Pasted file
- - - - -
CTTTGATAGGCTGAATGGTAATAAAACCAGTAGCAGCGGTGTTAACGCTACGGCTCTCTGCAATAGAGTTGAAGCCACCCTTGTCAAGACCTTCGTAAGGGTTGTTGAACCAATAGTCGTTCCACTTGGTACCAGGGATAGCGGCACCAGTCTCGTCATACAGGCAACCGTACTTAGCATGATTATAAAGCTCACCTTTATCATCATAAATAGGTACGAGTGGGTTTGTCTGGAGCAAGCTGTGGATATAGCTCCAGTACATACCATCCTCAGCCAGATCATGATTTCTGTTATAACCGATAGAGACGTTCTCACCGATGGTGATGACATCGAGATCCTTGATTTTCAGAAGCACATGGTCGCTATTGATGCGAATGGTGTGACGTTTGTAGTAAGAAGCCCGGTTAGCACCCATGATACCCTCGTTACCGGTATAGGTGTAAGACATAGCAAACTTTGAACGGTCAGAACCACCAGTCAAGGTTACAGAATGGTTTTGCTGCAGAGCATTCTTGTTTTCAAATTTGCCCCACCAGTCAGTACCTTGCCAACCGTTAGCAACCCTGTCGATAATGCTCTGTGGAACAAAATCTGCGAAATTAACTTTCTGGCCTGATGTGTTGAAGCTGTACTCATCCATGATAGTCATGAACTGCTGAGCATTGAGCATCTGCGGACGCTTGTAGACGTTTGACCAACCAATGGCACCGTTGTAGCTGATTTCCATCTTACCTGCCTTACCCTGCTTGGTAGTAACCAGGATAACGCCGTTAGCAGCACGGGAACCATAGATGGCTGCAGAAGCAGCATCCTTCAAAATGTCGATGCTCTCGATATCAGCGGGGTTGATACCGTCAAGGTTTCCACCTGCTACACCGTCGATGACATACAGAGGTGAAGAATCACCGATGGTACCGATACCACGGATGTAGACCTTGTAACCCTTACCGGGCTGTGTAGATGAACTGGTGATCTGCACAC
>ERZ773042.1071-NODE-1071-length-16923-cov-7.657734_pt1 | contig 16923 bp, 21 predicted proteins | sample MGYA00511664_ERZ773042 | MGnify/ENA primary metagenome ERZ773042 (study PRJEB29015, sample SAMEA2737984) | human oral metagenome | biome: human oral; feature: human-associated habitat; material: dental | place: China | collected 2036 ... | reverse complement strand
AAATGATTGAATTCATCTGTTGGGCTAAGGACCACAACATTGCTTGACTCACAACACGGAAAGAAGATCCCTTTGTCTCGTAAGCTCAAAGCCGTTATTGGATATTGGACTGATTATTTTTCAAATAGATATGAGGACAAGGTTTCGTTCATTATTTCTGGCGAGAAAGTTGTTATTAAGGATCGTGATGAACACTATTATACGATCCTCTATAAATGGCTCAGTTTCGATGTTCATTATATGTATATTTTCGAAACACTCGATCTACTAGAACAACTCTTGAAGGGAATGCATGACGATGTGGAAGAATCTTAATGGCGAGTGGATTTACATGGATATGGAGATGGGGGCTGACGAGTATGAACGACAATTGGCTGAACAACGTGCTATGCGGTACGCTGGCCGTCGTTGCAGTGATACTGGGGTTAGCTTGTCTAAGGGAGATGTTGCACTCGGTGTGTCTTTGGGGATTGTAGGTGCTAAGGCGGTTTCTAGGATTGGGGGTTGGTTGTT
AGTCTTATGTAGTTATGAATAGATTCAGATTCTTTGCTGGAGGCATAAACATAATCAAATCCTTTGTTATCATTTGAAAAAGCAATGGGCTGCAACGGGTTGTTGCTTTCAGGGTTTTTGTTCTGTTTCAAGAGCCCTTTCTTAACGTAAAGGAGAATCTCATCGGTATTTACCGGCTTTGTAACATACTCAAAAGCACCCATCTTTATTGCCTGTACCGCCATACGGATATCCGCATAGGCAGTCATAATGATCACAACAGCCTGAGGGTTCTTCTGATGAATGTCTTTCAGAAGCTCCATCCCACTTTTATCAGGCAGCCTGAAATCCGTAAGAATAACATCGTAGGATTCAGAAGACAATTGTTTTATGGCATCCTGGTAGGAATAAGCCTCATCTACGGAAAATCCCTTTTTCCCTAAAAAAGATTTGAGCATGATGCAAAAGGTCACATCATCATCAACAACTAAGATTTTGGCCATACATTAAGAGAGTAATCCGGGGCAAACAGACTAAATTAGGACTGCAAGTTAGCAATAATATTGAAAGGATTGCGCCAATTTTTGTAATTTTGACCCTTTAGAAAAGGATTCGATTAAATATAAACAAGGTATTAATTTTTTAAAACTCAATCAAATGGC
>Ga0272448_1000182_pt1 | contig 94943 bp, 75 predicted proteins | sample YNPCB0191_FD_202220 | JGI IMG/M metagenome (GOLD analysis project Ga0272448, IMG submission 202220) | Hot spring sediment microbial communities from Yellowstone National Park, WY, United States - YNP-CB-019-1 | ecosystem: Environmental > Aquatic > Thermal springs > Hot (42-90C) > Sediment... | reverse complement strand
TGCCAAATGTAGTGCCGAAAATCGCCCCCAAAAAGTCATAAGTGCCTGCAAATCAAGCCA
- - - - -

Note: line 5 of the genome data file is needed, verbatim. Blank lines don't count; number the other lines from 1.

>Ga0272448_1000182_pt1 | contig 94943 bp, 75 predicted proteins | sample YNPCB0191_FD_202220 | JGI IMG/M metagenome (GOLD analysis project Ga0272448, IMG submission 202220) | Hot spring sediment microbial communities from Yellowstone National Park, WY, United States - YNP-CB-019-1 | ecosystem: Environmental > Aquatic > Thermal springs > Hot (42-90C) > Sediment... | reverse complement strand